• Foxconn, the world’s largest contract electronics manufacturer, just bought Belkin and its subsidiary brands for $866 million.
  • The deal makes Foxconn a brand that markets mobile accessories, routers, and smart home products.
  • The purchased brands will stay the same, but who knows if Foxconn’s new ownership will cause conflicts with some of its other clients.


Foxconn assembles an estimated 40 percent of the world’s consumer electronics, making it the world’s largest contract electronics manufacturer. Its workload is mostly made up of the assembly of mobile devices, tablets, and gaming consoles, but now it looks like it will be creating routers and smart home products, too. That’s because Foxconn just bought Belkin for approximately $866 million, and Belkin owns Linksys, Wemo, and Phyn.

Belkin creates many popular mobile accessories, like chargers, cables, and headphones. And most people know Linksys routers from their iconic blue-and-black color scheme, a look which the company still keeps to this day. But you may not be too familiar with Wemo and Phyn.

Wemo is responsible for marketing smart home products like smart plugs and surveillance cameras, some of which are branded under Belkin. And Phyn is exclusively focused on smart home products that deal with water: conservation, leak prevention, and pressure regulation.

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The purchase agreement states that all the brands will remain but will now operate as a subsidiary of Foxconn Interconnect Technology. Even Chet Pipkin, the CEO and founder of Belkin, will remain at his post. So not much should change with this deal if you are a fan of the products under Belkin.

If you're a fan of Belkin or Linksys products, this deal should likely not change much on the consumer side.

Foxconn has promised to increase R&D spending for all the brands, as well. Eventually, as parts contracts with other companies expire, the Belkin brands will use Foxconn parts to save money. This will enable Foxconn to both bolster the Belkin brands’ innovation and product output while securing its own standing in the heavily competitive manufacturing industry.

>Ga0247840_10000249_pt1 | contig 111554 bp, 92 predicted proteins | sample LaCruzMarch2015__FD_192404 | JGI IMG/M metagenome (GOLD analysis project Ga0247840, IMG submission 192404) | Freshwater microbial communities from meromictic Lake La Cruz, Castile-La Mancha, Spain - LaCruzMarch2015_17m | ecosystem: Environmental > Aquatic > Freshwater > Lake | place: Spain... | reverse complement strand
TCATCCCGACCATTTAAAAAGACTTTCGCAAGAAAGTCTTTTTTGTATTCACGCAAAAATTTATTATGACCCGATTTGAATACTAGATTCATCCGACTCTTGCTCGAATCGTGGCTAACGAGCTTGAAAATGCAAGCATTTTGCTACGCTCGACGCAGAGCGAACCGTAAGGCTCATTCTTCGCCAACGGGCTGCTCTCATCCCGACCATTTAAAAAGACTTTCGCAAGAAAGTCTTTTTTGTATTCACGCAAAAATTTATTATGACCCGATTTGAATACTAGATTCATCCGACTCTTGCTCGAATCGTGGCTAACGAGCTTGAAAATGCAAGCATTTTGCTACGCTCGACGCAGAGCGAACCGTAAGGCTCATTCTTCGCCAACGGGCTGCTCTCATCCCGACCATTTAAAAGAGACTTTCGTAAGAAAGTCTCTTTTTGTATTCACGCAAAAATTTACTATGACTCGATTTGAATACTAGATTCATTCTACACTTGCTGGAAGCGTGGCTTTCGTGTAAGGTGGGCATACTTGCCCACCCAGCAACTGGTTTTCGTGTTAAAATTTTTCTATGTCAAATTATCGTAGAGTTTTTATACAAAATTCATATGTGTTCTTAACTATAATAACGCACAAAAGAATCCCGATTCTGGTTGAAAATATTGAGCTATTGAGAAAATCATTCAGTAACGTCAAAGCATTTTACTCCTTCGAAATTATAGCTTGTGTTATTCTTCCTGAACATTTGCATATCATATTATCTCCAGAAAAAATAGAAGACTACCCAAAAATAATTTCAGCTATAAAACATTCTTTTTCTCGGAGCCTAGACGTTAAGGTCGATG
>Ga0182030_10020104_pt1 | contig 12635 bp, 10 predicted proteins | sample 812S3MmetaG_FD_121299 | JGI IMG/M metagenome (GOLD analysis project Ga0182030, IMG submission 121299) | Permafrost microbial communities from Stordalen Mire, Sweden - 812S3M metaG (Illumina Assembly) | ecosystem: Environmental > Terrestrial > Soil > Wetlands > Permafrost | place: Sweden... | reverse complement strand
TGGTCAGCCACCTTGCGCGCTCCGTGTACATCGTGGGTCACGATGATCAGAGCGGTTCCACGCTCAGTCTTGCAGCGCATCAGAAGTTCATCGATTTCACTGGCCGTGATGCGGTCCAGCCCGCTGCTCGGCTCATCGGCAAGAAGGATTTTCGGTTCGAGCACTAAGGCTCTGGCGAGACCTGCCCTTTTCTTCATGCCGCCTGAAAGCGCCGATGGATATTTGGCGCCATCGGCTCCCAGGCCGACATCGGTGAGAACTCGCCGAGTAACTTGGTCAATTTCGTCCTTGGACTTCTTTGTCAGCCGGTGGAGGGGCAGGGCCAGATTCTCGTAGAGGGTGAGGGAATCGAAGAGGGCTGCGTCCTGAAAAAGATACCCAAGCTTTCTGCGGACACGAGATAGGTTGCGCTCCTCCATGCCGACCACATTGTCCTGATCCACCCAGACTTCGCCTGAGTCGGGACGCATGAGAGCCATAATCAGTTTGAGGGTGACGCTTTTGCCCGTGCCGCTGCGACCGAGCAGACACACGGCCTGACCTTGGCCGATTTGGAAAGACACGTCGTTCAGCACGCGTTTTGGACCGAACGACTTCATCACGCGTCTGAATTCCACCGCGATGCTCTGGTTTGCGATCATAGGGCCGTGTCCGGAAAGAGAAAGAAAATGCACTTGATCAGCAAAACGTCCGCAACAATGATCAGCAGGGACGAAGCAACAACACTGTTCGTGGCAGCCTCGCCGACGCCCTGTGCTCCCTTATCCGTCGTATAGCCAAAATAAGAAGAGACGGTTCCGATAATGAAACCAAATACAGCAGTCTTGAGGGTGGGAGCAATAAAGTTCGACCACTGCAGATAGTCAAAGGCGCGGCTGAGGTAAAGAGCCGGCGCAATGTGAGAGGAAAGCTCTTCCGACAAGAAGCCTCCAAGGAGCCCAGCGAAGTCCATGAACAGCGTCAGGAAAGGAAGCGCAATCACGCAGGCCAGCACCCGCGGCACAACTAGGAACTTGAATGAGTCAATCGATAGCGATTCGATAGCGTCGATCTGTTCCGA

So far, none of the Foxconn subsidiary brands directly compete with each other, but Foxconn is likely not in the good graces of other companies it works with who might feel uncomfortable working with a company that has competing brands underneath it. After all, it does seem a conflict of interest to have Foxconn assemble your USB cables when it now owns a company that’s well-known for making USB cables.

See also: The beginner’s guide to the smart home

However, Foxconn’s key customer, Apple, doesn’t seem too miffed about the fact that Foxconn has ownership in HMD and Nokia, which create products that compete with the iPhone. So for now, Foxconn appears to be in the clear.

This isn’t the first time Foxconn has attempted to broaden its portfolio. In the mid-2000s, the company started to make motherboards, graphics cards, and other PC components. Unable to compete with mainstay brands like Asus, Foxconn eventually gave up on the costly decision. Hopefully, this acquisition of already-established brands will prevent that outcome from happening again.